Today, March 6, dozens of “friend-of-the-court” briefs were filed to the U.S. Supreme Court, making the case that the Justices should rule in favor of the freedom to marry and end marriage discrimination, including in Georgia, one of 13 states where a marriage ban remains in effect. Continue reading
A powerful Georgia Republican attempted to address the concerns of LGBT activists and other critics of an anti-gay religious bill, but he was smacked down by his GOP colleagues on Thursday during a hearing at the State Capitol. Instead, state Sen. Josh McKoon’s controversial “religious freedom” bill was tabled by his own Judiciary Committee after an hour-long hearing. A frustrated McKoon said after the hearing that the amendment from Senate Majority Leader Bill Cowsert was a “poorly worded, bad addition” to his bill. Read the full story on Project Q Atlanta.
“On behalf of the board and staff of Georgia Equality, I would like to congratulate Rep. Karla Drenner for her successful efforts to build historic levels of bi-partisan support for nondiscrimination protections for gay and transgender state employees. Having the unwavering support of the House Democratic Caucus and unprecedented levels of support from the Republican Caucus are a clear indication that basic fairness is a value that all Georgians can support.” Jeff Graham, Executive Director
Law to Prohibit Discrimination of State Employees
Safeguard to Protect Sexual Orientation & Gender Identity
Atlanta – In a bipartisan attempt to safeguard against discriminatory practices in state government, a new proposed law in the General Assembly will prohibit discrimination of state employees on the basis of sexual orientation and gender identity.
State Representative Karla Drenner (D-85) and Wendell Willard (R-51) have submitted legislation – Fair Employment Practices Act (FEPA) – that will provide clear instructions to agencies, supervisors, and employees to prevent discrimination in public employment and ensure proper treatment of all employees and prevent litigation and unnecessary expenditures defending against discriminatory practices.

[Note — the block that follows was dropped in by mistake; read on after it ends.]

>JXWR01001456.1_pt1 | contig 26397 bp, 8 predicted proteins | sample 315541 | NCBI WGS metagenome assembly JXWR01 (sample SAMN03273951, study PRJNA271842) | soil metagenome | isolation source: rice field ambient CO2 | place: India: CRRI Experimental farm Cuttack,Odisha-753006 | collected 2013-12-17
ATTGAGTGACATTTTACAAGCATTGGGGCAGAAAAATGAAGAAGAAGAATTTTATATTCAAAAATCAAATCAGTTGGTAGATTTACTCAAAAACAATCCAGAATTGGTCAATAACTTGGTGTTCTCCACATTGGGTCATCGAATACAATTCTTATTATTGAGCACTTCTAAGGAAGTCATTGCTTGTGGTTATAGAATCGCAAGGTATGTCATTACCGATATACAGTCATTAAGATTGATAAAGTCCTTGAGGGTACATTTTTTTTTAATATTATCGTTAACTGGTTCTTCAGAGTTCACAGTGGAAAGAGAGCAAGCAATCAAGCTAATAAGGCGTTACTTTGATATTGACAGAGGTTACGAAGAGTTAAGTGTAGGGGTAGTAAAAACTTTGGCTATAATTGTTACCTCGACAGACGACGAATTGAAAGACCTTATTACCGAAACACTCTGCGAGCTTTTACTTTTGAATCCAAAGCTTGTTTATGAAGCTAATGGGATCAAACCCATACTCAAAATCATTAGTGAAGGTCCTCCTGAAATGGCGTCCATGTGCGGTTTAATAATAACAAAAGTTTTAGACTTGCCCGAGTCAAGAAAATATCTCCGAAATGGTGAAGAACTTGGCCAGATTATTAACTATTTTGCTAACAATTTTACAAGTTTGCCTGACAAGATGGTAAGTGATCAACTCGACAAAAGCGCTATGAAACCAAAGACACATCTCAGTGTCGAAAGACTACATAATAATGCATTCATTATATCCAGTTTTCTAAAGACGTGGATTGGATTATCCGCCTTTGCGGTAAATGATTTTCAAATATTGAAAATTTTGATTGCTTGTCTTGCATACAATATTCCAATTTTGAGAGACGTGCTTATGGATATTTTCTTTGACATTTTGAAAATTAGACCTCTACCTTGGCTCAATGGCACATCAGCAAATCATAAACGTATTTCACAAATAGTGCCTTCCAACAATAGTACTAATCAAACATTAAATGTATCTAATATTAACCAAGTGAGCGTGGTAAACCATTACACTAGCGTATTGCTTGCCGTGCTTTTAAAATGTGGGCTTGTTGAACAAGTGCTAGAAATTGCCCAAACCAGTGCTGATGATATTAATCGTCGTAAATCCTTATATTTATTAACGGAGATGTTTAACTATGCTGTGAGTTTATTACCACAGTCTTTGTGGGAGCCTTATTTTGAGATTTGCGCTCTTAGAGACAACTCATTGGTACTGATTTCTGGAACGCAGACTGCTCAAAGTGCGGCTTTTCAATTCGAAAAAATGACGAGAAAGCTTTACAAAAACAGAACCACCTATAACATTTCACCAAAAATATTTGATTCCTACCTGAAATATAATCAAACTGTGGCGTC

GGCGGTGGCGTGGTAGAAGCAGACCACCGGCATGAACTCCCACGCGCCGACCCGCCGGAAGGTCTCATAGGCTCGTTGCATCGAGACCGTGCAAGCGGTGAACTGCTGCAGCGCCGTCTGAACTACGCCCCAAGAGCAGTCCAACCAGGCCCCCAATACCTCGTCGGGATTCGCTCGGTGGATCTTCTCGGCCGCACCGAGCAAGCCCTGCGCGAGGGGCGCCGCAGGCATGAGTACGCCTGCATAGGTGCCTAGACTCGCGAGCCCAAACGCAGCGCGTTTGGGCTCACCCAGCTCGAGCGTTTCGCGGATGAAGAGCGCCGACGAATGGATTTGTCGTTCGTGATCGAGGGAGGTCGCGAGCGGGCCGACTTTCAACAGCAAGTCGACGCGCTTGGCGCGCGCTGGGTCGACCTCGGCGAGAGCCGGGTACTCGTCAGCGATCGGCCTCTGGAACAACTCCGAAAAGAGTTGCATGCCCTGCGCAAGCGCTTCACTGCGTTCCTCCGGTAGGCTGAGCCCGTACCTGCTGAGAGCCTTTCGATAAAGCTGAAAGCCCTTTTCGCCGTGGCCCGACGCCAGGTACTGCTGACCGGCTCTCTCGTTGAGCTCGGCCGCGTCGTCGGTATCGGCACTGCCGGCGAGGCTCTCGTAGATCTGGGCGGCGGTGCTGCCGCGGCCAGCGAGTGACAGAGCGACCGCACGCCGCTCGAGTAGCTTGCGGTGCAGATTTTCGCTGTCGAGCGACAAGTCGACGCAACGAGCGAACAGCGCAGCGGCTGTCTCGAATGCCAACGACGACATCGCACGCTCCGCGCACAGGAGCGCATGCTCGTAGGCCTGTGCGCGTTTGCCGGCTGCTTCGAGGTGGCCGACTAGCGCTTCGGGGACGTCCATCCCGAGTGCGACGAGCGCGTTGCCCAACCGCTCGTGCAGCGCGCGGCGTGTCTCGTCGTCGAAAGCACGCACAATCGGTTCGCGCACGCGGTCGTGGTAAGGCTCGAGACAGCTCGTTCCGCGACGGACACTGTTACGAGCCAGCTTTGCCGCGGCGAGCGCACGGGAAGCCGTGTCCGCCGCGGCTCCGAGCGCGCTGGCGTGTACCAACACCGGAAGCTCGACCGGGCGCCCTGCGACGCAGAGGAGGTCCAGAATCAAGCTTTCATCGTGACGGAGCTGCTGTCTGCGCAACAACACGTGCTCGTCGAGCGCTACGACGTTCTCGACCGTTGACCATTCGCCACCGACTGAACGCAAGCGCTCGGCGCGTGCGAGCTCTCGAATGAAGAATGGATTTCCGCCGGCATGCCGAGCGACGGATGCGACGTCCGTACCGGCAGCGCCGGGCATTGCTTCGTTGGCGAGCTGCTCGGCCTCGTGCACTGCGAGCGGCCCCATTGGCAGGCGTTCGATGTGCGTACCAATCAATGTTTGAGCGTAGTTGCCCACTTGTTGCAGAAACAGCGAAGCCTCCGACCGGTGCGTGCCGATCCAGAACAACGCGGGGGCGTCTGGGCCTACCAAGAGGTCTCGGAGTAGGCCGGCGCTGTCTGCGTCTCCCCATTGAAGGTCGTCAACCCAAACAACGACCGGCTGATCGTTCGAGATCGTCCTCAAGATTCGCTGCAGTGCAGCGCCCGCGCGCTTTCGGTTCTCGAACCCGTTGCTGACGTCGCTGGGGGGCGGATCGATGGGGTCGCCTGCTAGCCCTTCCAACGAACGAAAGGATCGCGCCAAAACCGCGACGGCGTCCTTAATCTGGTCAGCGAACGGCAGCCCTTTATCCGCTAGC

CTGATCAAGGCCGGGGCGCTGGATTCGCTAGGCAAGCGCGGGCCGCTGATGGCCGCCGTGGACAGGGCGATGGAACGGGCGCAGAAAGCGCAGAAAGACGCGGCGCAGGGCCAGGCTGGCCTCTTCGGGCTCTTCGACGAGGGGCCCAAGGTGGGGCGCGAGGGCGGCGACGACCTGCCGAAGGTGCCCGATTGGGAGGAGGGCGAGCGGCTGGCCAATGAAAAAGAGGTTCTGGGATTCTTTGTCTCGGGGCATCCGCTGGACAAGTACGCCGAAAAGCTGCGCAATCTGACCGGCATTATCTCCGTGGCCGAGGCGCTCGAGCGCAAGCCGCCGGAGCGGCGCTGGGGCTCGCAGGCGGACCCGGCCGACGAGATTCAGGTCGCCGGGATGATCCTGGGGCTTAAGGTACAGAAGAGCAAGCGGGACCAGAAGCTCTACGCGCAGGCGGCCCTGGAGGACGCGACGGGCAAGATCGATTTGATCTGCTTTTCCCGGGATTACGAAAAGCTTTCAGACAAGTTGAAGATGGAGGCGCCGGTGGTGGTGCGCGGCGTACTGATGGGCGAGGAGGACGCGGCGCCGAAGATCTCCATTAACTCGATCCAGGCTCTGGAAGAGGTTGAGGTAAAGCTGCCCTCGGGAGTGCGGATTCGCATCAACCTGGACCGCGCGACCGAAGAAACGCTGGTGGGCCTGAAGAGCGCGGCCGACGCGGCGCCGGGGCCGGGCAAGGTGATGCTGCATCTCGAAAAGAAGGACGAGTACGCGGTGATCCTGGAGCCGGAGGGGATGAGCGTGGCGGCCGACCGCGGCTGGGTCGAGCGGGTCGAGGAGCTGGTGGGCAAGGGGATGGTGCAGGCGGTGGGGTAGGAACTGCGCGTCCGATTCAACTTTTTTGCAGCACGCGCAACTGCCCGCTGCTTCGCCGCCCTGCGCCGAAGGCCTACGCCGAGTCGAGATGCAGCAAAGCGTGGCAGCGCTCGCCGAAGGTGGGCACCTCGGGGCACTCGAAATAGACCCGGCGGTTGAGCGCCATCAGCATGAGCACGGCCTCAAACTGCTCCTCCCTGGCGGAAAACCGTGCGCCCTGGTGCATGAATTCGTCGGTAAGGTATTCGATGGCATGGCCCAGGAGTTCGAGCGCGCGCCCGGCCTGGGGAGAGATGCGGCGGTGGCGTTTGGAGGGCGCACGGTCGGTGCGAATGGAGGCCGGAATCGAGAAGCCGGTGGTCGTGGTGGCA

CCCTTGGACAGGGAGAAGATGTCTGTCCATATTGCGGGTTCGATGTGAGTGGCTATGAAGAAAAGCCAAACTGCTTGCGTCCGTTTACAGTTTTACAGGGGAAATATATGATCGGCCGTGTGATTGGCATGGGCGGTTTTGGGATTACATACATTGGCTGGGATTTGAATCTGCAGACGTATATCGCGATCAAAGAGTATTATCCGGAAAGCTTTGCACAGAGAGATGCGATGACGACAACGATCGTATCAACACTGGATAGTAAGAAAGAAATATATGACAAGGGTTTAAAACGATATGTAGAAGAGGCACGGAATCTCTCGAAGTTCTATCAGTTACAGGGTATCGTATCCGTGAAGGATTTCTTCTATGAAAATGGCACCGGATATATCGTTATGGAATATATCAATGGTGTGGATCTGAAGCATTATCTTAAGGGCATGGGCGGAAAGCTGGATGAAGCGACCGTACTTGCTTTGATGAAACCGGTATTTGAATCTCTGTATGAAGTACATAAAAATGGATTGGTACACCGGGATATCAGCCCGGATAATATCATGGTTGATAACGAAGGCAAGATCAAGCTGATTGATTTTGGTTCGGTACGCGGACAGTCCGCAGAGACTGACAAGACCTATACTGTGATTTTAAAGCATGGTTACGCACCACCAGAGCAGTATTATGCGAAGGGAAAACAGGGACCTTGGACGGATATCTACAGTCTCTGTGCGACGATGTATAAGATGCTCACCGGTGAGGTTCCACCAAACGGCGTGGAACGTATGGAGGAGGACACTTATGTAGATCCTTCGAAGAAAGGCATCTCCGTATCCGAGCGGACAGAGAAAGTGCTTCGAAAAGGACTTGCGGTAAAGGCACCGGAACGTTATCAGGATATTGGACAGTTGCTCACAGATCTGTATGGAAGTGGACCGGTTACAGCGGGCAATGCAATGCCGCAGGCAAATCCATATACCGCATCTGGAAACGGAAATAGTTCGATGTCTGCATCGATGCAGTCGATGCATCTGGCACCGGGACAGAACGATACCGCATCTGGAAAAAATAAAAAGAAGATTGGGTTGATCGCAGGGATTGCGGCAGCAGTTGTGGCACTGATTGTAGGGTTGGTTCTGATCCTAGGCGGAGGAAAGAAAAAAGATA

The Bill has bipartisan support, with a total of 77 co-sponsors, including 17 Republicans and one Independent.
“Now is the time for the State of Georgia to send a clear message that we will not discriminate against any employee in regard to their sexual orientation and gender identity. We should treat everyone equally and value our diversity,” said Drenner.
FEPA does not address private employment in Georgia.
“I believe all individuals should be judged by their abilities and not by their sexual orientation,” said Willard.
FEPA would impact state colleges and universities, ensuring that the State University System is competitive with other major research institutions, such as Emory, Harvard, Yale, Stanford, and Massachusetts Institute of Technology. “This will help us retain and attract the best and the brightest, not just from Georgia and across the United States, but throughout the world,” said Drenner.
As Chair of the House Judiciary Committee, Willard noted that FEPA will bring the State of Georgia employment policies in line with over 200 Georgia companies, such as Coca-Cola, Delta Airlines, Cox Enterprises, UPS, and SunTrust Banks.
Fifty-eight cities and counties in Georgia have similar policies for county and municipal employees.
Twenty-five other states and the District of Columbia currently have FEPA laws in place.
Late Thursday, January 29, U.S. District Court Judge William S. Duffey, Jr. released an order in Lambda Legal’s case seeking the freedom to marry in Georgia, Inniss v. Aderhold. In the order, Judge Duffey granted, in part, a motion to stay the proceedings in the case. But he also certified an earlier order in the case – his January 8 order denying the defendants’ motion to dismiss the case – for immediate appeal to the U.S. Court of Appeals for the 11th Circuit. Continue reading
Thursday, February 12
9am to noon
Talk to your lawmakers in person about issues that affect LGBT Georgians, including the Fair Employment Practices Act and harmful “Religious Freedom” legislation.